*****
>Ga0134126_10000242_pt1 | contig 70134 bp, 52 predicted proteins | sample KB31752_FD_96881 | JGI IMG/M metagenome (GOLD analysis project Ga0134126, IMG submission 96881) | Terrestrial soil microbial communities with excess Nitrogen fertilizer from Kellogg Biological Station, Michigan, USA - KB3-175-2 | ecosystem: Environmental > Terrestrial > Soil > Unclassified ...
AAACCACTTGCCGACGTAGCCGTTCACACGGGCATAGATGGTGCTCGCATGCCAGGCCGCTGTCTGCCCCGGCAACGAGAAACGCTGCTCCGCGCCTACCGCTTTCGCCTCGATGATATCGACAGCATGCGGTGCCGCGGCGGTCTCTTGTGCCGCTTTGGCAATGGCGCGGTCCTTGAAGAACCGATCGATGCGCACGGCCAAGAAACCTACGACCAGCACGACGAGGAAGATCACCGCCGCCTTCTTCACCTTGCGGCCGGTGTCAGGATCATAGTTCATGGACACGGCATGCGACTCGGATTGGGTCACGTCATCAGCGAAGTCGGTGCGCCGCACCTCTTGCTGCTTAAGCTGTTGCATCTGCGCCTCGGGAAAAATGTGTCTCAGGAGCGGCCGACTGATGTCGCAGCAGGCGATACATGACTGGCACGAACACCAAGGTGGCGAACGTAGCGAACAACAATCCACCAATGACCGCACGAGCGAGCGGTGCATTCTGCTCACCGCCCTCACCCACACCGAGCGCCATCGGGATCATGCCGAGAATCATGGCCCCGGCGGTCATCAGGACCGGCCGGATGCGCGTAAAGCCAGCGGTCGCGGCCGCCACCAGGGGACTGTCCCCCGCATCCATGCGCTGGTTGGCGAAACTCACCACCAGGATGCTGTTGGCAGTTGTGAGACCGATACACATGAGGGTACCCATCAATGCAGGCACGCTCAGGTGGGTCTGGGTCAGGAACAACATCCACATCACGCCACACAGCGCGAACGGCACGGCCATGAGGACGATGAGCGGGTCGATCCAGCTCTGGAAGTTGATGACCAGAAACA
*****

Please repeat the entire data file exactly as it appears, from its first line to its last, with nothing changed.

>Ga0134126_10000242_pt1 | contig 70134 bp, 52 predicted proteins | sample KB31752_FD_96881 | JGI IMG/M metagenome (GOLD analysis project Ga0134126, IMG submission 96881) | Terrestrial soil microbial communities with excess Nitrogen fertilizer from Kellogg Biological Station, Michigan, USA - KB3-175-2 | ecosystem: Environmental > Terrestrial > Soil > Unclassified ...
AAACCACTTGCCGACGTAGCCGTTCACACGGGCATAGATGGTGCTCGCATGCCAGGCCGCTGTCTGCCCCGGCAACGAGAAACGCTGCTCCGCGCCTACCGCTTTCGCCTCGATGATATCGACAGCATGCGGTGCCGCGGCGGTCTCTTGTGCCGCTTTGGCAATGGCGCGGTCCTTGAAGAACCGATCGATGCGCACGGCCAAGAAACCTACGACCAGCACGACGAGGAAGATCACCGCCGCCTTCTTCACCTTGCGGCCGGTGTCAGGATCATAGTTCATGGACACGGCATGCGACTCGGATTGGGTCACGTCATCAGCGAAGTCGGTGCGCCGCACCTCTTGCTGCTTAAGCTGTTGCATCTGCGCCTCGGGAAAAATGTGTCTCAGGAGCGGCCGACTGATGTCGCAGCAGGCGATACATGACTGGCACGAACACCAAGGTGGCGAACGTAGCGAACAACAATCCACCAATGACCGCACGAGCGAGCGGTGCATTCTGCTCACCGCCCTCACCCACACCGAGCGCCATCGGGATCATGCCGAGAATCATGGCCCCGGCGGTCATCAGGACCGGCCGGATGCGCGTAAAGCCAGCGGTCGCGGCCGCCACCAGGGGACTGTCCCCCGCATCCATGCGCTGGTTGGCGAAACTCACCACCAGGATGCTGTTGGCAGTTGTGAGACCGATACACATGAGGGTACCCATCAATGCAGGCACGCTCAGGTGGGTCTGGGTCAGGAACAACATCCACATCACGCCACACAGCGCGAACGGCACGGCCATGAGGACGATGAGCGGGTCGATCCAGCTCTGGAAGTTGATGACCAGAAACA